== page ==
Honduran cardinal visits Cincinnati archdiocese
By David Eck
ST. ANDREW DEANERY —Honduran Cardinal Oscar Rodriguez Maradiaga visited Good Shepherd Parish in Montgomery Nov. 4 as part of the faith community’s commitment to establish a parish and to help build a bi-lingual school in Honduras.
The cardinal celebrated Mass, spoke about the conditions in his country and blessed those who are spearheading the fund drive. The drive was launched Oct. 30, and the parish hopes to raise $450,000 in the next three years for the two projects. Mary Flores, formerly the first lady of Honduras, spoke during Good Shepherd Masses Nov. 6-7.
Teaming up with Shoulder to Shoulder, a non-profit organization that helps the poor in rural Honduras, Good Shepherd hopes to see the school open next fall, serving children in pre-school through the first grade. The school, to be located in Concepcion, Intibuc’a, will add grades each year through high school. The region is one of the country’s poorest areas.
“Education really is one of the most needed things in our country. We need to educate these children,” Cardinal Rodriguez said. “When you have good education, the kids grow up with dignity.”
Forty-two percent of Hondurans are under age 15, the cardinal said, and they need to be educated. Children often learn when their horizons are opened, he added.
Good Shepherd parishioner Christy O’Dea, a family physician, lived in Honduras and volunteered with Shoulder to Shoulder. She understands the impact a bi-lingual school will have in the egion and encouraged Good Shepherd to take on the project. Shoulder to Shoulder typically supports medical, dental and public health projects, but O’Dea said the school would be of greater benefit in the long run.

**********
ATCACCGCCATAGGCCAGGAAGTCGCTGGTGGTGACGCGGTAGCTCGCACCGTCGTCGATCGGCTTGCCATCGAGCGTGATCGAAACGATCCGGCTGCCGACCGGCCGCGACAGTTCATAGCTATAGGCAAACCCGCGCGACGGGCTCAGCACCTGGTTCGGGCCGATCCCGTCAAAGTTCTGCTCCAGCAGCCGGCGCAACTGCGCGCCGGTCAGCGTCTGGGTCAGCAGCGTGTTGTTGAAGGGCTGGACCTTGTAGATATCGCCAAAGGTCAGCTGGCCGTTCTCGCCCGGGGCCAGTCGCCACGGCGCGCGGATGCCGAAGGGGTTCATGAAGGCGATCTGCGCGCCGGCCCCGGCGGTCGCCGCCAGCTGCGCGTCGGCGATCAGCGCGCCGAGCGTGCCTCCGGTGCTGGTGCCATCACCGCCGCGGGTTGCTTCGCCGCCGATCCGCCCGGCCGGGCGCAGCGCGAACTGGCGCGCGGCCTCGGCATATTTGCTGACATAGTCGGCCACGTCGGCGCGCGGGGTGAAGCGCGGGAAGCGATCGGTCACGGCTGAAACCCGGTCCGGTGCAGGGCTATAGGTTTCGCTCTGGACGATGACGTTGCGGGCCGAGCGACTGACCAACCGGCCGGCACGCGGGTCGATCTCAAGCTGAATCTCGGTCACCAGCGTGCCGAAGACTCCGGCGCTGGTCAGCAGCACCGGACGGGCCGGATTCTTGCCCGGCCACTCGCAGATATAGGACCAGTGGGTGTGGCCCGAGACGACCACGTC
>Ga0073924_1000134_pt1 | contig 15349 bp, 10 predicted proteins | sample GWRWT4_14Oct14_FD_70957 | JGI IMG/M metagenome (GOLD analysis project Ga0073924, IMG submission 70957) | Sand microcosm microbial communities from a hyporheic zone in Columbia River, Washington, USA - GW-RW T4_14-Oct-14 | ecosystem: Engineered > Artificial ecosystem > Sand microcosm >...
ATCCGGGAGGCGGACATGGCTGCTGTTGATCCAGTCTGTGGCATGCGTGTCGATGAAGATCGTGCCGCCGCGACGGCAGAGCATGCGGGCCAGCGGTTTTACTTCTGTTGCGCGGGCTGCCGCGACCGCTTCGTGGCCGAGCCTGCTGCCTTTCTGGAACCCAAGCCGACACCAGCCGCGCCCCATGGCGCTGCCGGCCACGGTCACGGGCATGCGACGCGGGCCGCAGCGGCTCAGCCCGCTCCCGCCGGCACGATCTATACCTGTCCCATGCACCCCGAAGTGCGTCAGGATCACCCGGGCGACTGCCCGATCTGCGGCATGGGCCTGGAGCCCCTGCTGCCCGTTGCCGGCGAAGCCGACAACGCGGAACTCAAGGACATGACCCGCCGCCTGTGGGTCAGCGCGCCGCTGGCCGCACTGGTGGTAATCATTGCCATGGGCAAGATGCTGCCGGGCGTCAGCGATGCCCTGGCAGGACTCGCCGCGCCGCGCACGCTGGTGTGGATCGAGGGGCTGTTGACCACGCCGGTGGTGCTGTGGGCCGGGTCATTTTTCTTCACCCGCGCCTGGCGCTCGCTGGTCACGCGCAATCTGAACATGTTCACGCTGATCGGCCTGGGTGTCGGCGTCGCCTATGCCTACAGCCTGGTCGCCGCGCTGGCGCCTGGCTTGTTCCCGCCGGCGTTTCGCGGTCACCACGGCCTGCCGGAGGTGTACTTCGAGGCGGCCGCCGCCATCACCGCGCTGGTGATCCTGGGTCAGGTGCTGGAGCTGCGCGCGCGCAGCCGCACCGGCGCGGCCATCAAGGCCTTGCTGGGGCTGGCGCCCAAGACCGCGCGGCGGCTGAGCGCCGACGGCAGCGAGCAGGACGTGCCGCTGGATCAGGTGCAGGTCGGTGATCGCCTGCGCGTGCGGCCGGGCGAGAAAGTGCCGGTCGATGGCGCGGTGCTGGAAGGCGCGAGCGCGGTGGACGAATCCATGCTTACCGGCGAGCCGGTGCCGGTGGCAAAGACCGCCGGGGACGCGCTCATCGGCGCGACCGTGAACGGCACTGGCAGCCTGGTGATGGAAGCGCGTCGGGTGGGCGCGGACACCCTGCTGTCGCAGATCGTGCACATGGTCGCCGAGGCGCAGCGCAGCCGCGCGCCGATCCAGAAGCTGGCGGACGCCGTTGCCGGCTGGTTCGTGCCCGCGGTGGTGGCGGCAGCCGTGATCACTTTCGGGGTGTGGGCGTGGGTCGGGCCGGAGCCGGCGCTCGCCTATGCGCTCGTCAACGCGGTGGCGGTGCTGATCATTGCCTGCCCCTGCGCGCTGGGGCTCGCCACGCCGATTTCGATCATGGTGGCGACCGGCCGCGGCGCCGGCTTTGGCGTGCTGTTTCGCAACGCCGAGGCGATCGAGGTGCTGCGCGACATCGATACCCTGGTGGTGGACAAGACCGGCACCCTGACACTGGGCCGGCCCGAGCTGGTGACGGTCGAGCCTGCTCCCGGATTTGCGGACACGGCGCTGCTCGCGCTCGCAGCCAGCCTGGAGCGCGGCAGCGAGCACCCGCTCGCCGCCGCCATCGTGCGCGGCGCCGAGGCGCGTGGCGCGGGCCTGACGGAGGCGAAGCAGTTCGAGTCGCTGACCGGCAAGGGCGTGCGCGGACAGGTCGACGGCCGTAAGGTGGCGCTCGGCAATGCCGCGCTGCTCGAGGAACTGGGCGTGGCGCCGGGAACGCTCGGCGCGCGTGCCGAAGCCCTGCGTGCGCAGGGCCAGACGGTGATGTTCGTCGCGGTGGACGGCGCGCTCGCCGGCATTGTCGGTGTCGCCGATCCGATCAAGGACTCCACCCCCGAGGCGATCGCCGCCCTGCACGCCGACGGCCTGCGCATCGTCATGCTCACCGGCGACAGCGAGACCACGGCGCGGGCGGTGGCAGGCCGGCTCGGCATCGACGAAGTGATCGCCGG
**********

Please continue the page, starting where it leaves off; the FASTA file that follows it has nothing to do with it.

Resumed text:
“We felt that this was the most [effective] way to alleviate poverty. Without education, people can’t get out of poverty,” O’Dea said. “We want to be able to give kids the opportunity to go on to college and university. A bi-lingual education is really the ticket to a good job.”
The quality of public education in the area is poor. Students may get only 100 days of schooling per year, and those are usually half-days, the cardinal explained. The bi-lingual school will also provide tutoring in the public school, English training for public school teachers and offer adult vocational training.
In the second project, Good Shepherd will establish a parish in Santa Lucia by building a rectory and offices for a priest. The funds will also be used to provide catechists and materials for formal religious training.
“A new parish is like establishing a new family,” Cardinal Rodriguez said, adding that parishes also bring education and ethics to a community. Many parishes have no rectories, and he has slept on a pew in church at times.
In addressing parishioners, Cardinal Rodriguez said there is some industry in the area, but many people survive on the beans and corn they grow themselves. Small farmers are learning to form cooperatives to sell their produce, and the country needs to develop an agricultural industry, he said.
“Most people just survive,” the cardinal said. “This is our handicap.”
Drugs also hinder the quality of life in Honduras, he added. Corruption and a culture of fear keep the drug trade strong. Judges won’t sentence drug traffickers to prison and journalists won’t write about the issue out of fear of being killed.
“You can’t imagine the amount of money [drug lords] move. It’s incredible,” Cardinal Rodriguez said. “This is our tragedy. Drugs are the worst threat to our peace.”
The cardinal also celebrated an All Souls Day Mass at St. Christopher Parish in Vandalia, spent a day at the Athenaeum of Ohio/Mount St. Mary Seminary and celebrated Mass at St. Margaret of York Parish in Twenty Mile Stand during his three-day visit to the archdiocese.
David Eck can be reached at [email protected]